Over the past two years, I have had the honor and privilege of steering AEI’s Workforce Future’s Initiative in collaboration with colleagues at The Brookings Institution and The Harvard Kennedy School’s Project on Workforce. Together, we’ve convened experts to evaluate evidence of workforce program success, discuss workforce policy, and identify priorities for new research on the future of work.
WFI is now at the stage of producing papers and events on how best to reform and enhance the nation’s workforce development programs. The latest of these papers is from two senior workforce researchers, Kenneth Troske of the University of Kentucky and Peter Mueser of the University of Missouri. Their WFI paper examines the performance of the Workforce Innovation and Opportunity Act (WIOA), the law that funds and governs federal workforce development programs. The authors find that some WIOA programs, like job counseling, can and do benefit participants and the economy, while others have modest returns due to decades of declining investment, growing administrative burdens, and lack of integration across programs.
Mueser and Troske show how inflation-adjusted WIOA funding has dropped 90% from its 1970s peak. Reductions in real funding levels, however, have accompanied by growing program complexity and higher administrative burdens. This leads to a perverse situation in which low funding helps undermine effectiveness while administrative costs consume a larger portion of the program spending creating a downward spiral declining resources and underperformance. This is all happening while the technology-driven need for retraining and reemployment services continues to rise, squeezing nation’s job training and employment support system at both ends.
So, how do we fix this? Troske and Mueser provide a range of potential fixes that would help address deficiencies and inefficiencies in the WIOA system that policymakers in Congress and the Biden Administration should study closely. Their recommendations include:
- Reducing preliminary eligibility paperwork at local workforce development boards to fast-track onboarding
- Expanding the authority of workforce development boards to require co-location of programs like TANF and vocational rehabilitation with American Job Centers and to share administrative costs to promote efficiency and easy of participant use
- Changing divisions between adult and dislocated workers to reflect more accurately the divide between those merely looking to upskill for new employment and those looking for more intensive services, including housing, support for criminal justice-involved workers, and less educated and lower skilled workers.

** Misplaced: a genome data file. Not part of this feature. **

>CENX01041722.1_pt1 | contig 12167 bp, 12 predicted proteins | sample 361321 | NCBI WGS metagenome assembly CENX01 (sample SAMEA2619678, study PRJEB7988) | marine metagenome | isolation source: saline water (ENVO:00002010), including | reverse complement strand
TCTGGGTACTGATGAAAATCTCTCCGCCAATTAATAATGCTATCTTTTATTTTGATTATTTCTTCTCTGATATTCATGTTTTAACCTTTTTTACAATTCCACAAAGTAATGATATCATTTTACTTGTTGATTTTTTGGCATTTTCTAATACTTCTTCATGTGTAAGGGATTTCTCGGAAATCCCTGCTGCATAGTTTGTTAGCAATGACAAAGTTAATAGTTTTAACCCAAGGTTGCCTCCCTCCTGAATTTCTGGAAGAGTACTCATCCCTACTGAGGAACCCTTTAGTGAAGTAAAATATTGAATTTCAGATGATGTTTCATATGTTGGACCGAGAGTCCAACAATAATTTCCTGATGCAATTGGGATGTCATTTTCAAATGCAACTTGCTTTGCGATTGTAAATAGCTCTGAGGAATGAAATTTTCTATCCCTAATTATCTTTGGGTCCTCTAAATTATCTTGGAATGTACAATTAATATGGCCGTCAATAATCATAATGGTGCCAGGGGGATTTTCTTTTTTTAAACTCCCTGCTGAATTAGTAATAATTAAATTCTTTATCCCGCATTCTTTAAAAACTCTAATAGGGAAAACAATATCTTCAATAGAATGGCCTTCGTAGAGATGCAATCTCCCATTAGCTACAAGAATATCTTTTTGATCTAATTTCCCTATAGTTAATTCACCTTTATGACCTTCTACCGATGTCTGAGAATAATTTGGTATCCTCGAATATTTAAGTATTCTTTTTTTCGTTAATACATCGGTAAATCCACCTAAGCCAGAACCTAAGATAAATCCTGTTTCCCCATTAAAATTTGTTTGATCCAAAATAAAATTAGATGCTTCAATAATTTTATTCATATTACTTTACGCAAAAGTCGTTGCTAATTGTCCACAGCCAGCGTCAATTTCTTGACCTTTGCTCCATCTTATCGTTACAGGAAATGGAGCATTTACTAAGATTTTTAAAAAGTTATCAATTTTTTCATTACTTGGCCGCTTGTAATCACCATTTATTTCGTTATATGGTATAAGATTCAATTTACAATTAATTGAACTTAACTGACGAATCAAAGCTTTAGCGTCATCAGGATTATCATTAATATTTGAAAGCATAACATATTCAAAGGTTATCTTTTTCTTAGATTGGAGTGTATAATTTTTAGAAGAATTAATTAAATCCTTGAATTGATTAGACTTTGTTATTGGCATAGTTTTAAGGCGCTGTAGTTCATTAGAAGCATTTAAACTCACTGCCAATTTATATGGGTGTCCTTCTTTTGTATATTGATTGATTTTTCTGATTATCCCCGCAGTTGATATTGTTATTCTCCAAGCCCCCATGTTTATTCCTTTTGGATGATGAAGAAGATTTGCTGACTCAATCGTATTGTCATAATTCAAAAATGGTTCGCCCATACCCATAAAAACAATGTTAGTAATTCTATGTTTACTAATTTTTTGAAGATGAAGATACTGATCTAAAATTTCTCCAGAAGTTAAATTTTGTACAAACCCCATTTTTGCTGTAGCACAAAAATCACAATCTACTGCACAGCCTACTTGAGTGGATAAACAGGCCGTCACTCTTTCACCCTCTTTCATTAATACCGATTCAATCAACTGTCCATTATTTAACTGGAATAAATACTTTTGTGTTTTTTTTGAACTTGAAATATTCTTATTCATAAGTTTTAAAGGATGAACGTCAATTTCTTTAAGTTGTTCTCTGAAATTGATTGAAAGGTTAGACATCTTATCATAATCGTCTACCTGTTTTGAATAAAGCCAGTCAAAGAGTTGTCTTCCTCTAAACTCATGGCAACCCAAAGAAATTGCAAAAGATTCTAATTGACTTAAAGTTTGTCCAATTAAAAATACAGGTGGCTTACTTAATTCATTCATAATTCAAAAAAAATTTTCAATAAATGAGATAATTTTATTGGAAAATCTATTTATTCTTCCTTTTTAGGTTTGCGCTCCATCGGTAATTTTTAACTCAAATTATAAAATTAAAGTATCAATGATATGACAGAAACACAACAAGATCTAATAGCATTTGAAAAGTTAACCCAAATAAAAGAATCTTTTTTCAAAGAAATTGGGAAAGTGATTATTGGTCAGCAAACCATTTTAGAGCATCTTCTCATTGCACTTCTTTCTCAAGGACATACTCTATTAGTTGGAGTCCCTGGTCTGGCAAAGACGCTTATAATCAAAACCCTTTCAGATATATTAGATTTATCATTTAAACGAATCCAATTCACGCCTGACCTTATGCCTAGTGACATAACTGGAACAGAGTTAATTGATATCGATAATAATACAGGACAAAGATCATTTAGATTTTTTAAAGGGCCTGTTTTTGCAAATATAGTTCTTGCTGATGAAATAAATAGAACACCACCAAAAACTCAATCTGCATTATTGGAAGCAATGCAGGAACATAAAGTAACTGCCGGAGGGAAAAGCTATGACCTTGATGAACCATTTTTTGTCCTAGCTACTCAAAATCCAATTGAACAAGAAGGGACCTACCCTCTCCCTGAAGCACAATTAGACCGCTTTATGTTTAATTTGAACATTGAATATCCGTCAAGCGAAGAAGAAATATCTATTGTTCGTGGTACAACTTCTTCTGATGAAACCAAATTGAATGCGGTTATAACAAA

In my response to Troske and Mueser, I argue these and other changes they recommend while important and necessary, are unlikely to provide the depth of innovation the broader WIOA job and career training system require to make significant performance improvements. In parallel to their reforms, I recommend that governors seek broad flexibility under Section 1115 of the Social Security Act to restructure their workforce systems to make them more responsive to the needs and priorities of the states while reducing the administrative burdens that are consuming WIOA from the inside.
This recommendation would build on the experience of the State of Utah over the past 30 years in utilizing Section 1115 waiver authority to integrate and streamline workforce and human and social services. I argue states should be able to submit reorganization plans (as Utah did) for federal approval along with strategies for evaluating the success of their efforts and, in return, waive out of many of the regulatory and administrative constraints that contribute to rising administrative costs and reduced performance. The U.S. Department of Labor would also coordinate training and technical assistance to bring the best of our knowledge and practice to bear on the challenges participating states are seeking to address. States that that demonstrate success under waivers would be eligible to receive additional federal resources to expand and accelerate progress. Congress could use these successful strategies to help inform additional rounds of WIOA reform that would help raise national program performance.
Implementing smart reforms frees local leaders and frontline workers to exercise creativity on par with the private economy, removing the “results-funding” catch-22 that plagues workforce programs. Updating workforce policies for the 21st century will help bolster American human capital and economic competitiveness while expanding opportunity for workers. With vision and commitment, a more agile, entrepreneurial, and successful workforce system can help unlock the full talents of our people.